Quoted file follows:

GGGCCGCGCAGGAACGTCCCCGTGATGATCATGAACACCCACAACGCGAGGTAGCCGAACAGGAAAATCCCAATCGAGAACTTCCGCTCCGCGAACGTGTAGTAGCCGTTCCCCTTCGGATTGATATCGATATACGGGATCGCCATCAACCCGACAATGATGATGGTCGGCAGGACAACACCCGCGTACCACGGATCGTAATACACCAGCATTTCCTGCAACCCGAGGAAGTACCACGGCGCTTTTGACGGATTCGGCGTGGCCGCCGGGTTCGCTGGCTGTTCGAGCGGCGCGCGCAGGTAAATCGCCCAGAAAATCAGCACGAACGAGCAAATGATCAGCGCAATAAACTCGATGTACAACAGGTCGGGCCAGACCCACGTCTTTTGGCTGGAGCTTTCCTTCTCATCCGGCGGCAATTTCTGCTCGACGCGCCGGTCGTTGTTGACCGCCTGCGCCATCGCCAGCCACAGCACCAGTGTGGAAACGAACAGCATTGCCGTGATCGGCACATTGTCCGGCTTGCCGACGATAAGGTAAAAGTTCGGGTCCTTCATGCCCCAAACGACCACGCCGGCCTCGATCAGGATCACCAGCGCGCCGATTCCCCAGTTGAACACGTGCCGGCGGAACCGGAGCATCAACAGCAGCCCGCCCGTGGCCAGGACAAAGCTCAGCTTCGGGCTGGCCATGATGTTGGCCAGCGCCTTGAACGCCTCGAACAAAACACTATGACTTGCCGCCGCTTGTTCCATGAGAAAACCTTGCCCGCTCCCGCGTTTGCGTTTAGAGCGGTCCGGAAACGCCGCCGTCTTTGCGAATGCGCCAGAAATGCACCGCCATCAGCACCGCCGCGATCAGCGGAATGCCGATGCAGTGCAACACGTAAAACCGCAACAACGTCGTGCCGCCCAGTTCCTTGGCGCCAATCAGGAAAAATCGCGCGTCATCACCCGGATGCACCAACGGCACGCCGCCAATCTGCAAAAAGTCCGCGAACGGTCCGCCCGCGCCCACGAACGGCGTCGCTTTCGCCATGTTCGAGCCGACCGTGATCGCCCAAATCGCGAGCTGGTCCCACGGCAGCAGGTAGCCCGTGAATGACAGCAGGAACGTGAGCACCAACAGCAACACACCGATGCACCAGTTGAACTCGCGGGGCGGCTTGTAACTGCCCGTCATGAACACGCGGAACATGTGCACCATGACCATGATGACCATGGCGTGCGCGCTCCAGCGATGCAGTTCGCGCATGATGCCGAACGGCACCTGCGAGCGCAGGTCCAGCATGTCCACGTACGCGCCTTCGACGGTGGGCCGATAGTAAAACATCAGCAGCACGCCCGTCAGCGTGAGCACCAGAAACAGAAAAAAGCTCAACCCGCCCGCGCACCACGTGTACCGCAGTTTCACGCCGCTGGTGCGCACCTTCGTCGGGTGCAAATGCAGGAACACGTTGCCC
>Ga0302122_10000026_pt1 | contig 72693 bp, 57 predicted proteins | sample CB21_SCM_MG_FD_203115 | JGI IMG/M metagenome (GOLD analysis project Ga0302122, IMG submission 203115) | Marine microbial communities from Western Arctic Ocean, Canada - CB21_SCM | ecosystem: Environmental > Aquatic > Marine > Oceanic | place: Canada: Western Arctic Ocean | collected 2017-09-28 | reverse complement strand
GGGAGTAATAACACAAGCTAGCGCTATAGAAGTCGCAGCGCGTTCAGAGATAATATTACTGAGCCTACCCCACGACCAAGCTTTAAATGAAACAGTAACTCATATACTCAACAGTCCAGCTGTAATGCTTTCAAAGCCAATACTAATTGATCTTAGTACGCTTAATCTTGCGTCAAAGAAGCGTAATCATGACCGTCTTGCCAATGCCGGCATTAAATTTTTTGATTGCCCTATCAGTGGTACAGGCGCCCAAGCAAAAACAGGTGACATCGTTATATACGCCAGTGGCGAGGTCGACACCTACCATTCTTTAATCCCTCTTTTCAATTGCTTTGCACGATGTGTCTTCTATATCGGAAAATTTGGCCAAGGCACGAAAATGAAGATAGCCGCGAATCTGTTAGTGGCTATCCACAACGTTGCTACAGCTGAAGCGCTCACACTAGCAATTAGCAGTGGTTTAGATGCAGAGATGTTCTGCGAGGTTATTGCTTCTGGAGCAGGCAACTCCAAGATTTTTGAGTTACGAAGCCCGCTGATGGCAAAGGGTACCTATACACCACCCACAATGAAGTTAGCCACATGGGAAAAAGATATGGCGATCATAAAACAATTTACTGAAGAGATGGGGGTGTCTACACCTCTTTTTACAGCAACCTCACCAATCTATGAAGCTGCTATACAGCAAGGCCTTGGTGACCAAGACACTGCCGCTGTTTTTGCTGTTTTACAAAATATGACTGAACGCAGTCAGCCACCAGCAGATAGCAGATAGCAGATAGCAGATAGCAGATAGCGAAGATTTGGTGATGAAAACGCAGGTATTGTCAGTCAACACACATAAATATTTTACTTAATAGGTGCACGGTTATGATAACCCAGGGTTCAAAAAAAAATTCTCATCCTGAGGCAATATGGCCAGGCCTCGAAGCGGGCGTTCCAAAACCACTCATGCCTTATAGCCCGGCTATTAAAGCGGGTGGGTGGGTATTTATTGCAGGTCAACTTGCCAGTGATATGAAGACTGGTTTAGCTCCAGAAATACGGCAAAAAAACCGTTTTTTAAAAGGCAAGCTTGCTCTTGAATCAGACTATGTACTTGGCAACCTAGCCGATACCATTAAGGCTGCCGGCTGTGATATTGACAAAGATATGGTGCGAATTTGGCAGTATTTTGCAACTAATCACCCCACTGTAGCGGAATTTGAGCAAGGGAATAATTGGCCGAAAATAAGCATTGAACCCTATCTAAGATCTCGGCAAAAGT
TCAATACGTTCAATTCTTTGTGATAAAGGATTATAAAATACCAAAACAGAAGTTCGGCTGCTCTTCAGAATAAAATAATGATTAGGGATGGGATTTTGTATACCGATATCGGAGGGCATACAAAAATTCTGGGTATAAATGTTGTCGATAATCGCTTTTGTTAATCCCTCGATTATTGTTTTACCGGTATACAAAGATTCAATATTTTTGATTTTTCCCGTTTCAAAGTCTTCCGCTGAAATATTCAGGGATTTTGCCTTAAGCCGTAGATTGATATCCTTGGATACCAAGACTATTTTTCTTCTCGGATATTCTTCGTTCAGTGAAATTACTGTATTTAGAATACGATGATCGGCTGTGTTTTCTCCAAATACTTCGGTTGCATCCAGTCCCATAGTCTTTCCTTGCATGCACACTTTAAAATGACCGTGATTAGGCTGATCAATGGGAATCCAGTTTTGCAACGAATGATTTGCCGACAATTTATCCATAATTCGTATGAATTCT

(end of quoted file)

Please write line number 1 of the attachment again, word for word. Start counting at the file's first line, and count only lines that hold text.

GGGCCGCGCAGGAACGTCCCCGTGATGATCATGAACACCCACAACGCGAGGTAGCCGAACAGGAAAATCCCAATCGAGAACTTCCGCTCCGCGAACGTGTAGTAGCCGTTCCCCTTCGGATTGATATCGATATACGGGATCGCCATCAACCCGACAATGATGATGGTCGGCAGGACAACACCCGCGTACCACGGATCGTAATACACCAGCATTTCCTGCAACCCGAGGAAGTACCACGGCGCTTTTGACGGATTCGGCGTGGCCGCCGGGTTCGCTGGCTGTTCGAGCGGCGCGCGCAGGTAAATCGCCCAGAAAATCAGCACGAACGAGCAAATGATCAGCGCAATAAACTCGATGTACAACAGGTCGGGCCAGACCCACGTCTTTTGGCTGGAGCTTTCCTTCTCATCCGGCGGCAATTTCTGCTCGACGCGCCGGTCGTTGTTGACCGCCTGCGCCATCGCCAGCCACAGCACCAGTGTGGAAACGAACAGCATTGCCGTGATCGGCACATTGTCCGGCTTGCCGACGATAAGGTAAAAGTTCGGGTCCTTCATGCCCCAAACGACCACGCCGGCCTCGATCAGGATCACCAGCGCGCCGATTCCCCAGTTGAACACGTGCCGGCGGAACCGGAGCATCAACAGCAGCCCGCCCGTGGCCAGGACAAAGCTCAGCTTCGGGCTGGCCATGATGTTGGCCAGCGCCTTGAACGCCTCGAACAAAACACTATGACTTGCCGCCGCTTGTTCCATGAGAAAACCTTGCCCGCTCCCGCGTTTGCGTTTAGAGCGGTCCGGAAACGCCGCCGTCTTTGCGAATGCGCCAGAAATGCACCGCCATCAGCACCGCCGCGATCAGCGGAATGCCGATGCAGTGCAACACGTAAAACCGCAACAACGTCGTGCCGCCCAGTTCCTTGGCGCCAATCAGGAAAAATCGCGCGTCATCACCCGGATGCACCAACGGCACGCCGCCAATCTGCAAAAAGTCCGCGAACGGTCCGCCCGCGCCCACGAACGGCGTCGCTTTCGCCATGTTCGAGCCGACCGTGATCGCCCAAATCGCGAGCTGGTCCCACGGCAGCAGGTAGCCCGTGAATGACAGCAGGAACGTGAGCACCAACAGCAACACACCGATGCACCAGTTGAACTCGCGGGGCGGCTTGTAACTGCCCGTCATGAACACGCGGAACATGTGCACCATGACCATGATGACCATGGCGTGCGCGCTCCAGCGATGCAGTTCGCGCATGATGCCGAACGGCACCTGCGAGCGCAGGTCCAGCATGTCCACGTACGCGCCTTCGACGGTGGGCCGATAGTAAAACATCAGCAGCACGCCCGTCAGCGTGAGCACCAGAAACAGAAAAAAGCTCAACCCGCCCGCGCACCACGTGTACCGCAGTTTCACGCCGCTGGTGCGCACCTTCGTCGGGTGCAAATGCAGGAACACGTTGCCC